Team Saskatchewan skip Colton Flasch, centre, directs his teammates as Team Northern Ontario skip Brad Jacobs looks on during playoff action at the Tim Hortons Brier in Lethbridge, Alta., Friday, March 11, 2022. ;Flasch beat Brad Jacobs 10-3 to eliminate Northern Ontario from the Tim Hortons Brier on Friday while Canada's Brendan Bottcher knocked out Wild Card Three's Jason Gunnlaugson 7-3 in the other crossover playoff game. THE CANADIAN PRESS/Jeff McIntosh

Flasch and Bottcher win crossover games at Brier, Gunnlaugson and Jacobs eliminated

Flasch and Bottcher win crossover games at Brier, Gunnlaugson and Jacobs eliminated

LETHBRIDGE, Alta. — Brad Jacobs couldn’t get out of the Enmax Centre fast enough after a blowout loss to Saskatchewan’s Colton Flasch ended his Tim Hortons Brier playoff hopes on Friday.

Jacobs went straight to the locker room after the 10-3 defeat, put on his regular clothes and emerged later with a small rolling suitcase. He took a few quick media questions before leaving the arena, his Brier drought extended to nine years.

“I’m pretty frustrated,” Jacobs said. “That was just a really poor performance and not like us, that’s for sure.”

More was expected from the 2014 Olympic champion and world’s fifth-ranked team. A 6-2 round-robin showing gave Jacobs the No. 2 seed out of Pool B but he was flat against Flasch, who beat Wild Card Two’s Matt Dunstone in a tiebreaker earlier in the day.

Flasch opened with a deuce and took advantage of a Northern Ontario error in the fourth end. Jacobs picked out his own stone to give Flasch a draw for four that put the game out of reach.

“You’ve got to hand it to them,” Jacobs said. “I didn’t think they had that type of game in them quite frankly. I was waiting for them to give us chances like they gave Dunstone a million times, but they didn’t.”

Flasch threw at a 95-per cent clip while the Northern Ontario back end struggled. Jacobs was a game-low 59 per cent and vice Marc Kennedy was only slightly better at 66 per cent.

Northern Ontario conceded the game after only seven ends.

“We knew they were going to put lots of rocks in play and we had to be sharp,” Flasch said. “We certainly were.”

Canada’s Brendan Bottcher knocked out Wild Card Three’s Jason Gunnlaugson 7-3 in the other crossover playoff game. That set up a weekend final four of Bottcher, Flasch, Alberta’s Kevin Koe and unbeaten Brad Gushue of Wild Card One.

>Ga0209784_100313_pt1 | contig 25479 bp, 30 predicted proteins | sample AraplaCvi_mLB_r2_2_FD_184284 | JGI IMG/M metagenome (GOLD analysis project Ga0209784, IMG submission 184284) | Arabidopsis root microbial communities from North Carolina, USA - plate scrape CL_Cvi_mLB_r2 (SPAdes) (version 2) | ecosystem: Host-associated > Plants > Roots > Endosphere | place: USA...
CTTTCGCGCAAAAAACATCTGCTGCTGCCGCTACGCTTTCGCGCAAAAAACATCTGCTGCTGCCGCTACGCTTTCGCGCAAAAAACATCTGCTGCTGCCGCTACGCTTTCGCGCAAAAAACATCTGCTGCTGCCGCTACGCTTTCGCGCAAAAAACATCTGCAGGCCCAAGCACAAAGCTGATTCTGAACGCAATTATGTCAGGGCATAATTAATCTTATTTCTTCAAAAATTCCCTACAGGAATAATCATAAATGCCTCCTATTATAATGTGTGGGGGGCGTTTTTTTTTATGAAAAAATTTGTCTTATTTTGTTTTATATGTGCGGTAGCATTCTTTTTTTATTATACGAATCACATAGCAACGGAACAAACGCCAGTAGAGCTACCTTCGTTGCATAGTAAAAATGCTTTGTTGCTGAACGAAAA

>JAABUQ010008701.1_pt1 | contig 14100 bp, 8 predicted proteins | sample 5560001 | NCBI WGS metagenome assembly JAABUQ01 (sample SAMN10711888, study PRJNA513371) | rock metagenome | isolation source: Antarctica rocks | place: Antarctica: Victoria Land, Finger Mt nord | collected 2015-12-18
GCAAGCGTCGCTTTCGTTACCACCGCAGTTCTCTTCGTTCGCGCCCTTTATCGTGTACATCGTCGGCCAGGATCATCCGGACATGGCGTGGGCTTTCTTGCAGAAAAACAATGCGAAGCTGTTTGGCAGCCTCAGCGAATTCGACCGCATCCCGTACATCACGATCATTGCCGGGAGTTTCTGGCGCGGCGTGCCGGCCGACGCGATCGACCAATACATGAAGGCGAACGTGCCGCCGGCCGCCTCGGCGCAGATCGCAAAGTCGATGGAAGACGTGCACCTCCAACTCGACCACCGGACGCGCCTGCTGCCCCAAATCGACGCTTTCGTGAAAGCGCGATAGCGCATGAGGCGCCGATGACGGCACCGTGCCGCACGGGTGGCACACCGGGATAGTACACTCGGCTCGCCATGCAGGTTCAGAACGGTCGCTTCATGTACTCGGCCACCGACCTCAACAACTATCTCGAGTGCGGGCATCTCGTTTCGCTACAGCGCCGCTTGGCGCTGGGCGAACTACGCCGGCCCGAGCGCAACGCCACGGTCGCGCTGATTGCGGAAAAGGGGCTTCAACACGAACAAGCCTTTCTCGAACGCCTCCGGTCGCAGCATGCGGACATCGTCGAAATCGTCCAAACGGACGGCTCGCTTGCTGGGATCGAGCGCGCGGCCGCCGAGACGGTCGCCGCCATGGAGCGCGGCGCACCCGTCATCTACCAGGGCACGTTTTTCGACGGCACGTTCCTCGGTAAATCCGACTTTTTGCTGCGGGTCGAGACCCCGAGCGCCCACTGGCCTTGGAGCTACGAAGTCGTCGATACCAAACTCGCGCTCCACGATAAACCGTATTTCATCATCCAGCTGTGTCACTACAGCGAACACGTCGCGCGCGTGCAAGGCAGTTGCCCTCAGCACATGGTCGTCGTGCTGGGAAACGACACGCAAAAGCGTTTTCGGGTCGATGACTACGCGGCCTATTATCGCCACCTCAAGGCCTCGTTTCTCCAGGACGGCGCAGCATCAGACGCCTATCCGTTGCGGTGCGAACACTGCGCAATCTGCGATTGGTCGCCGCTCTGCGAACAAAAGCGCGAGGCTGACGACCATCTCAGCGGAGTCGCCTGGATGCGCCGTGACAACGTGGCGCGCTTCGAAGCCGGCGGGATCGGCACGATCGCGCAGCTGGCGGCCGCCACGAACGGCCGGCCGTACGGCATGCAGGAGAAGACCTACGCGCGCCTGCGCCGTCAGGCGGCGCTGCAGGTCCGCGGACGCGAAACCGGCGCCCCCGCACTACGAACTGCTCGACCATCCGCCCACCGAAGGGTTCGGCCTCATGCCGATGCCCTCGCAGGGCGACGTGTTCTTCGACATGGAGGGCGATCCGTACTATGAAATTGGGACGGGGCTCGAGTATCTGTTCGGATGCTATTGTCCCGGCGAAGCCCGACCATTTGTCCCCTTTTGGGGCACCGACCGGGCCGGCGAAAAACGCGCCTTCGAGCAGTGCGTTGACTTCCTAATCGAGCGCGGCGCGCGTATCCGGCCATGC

“We’ve had a lot of really close battles against Gunner so I was expecting it to be a close game,” Bottcher said. “Luckily we got a couple breaks and we were able to blow it out.”

Gunnlaugson, known for his hitting skills, was slightly off in the afternoon game and it proved costly. He missed a double-takeout in the fourth end that let Bottcher draw for three and a lead he wouldn’t relinquish.

“There’s a reason why these guys have been in the final four straight years,” said Gunnlaugson, who beat Manitoba’s Mike McEwen 9-3 in a morning tiebreaker. “They’re pretty good.”

Gushue will have to play on without his third Mark Nichols, who was forced to withdraw from the tournament after testing positive for COVID-19. Team Gushue will finish its tournament as a trio now.

An expanded six-team playoff format is being used this season. The winners of the Friday evening games — Flasch meets Koe and Gushue plays Bottcher — advance to the Page playoff 1-2 game Saturday while the losers meet in the 3-4 game.

The 1-2 Page winner goes directly to Sunday night’s final. The 1-2 loser plays the 3-4 winner in the semifinal earlier that day.

Bottcher beat Koe for his first national men’s curling title last season in the Calgary bubble. This year’s Brier winner will represent Canada at the April 2-10 world men’s curling championship in Las Vegas.

Kerri Einarson won her third straight Scotties Tournament of Hearts title last month in Thunder Bay, Ont. She will wear the Maple Leaf at the March 19-27 women’s world playdowns in Prince George, B.C.

This report by The Canadian Press was first published March 11, 2022.

Follow @GregoryStrongCP on Twitter.

Gregory Strong, The Canadian Press

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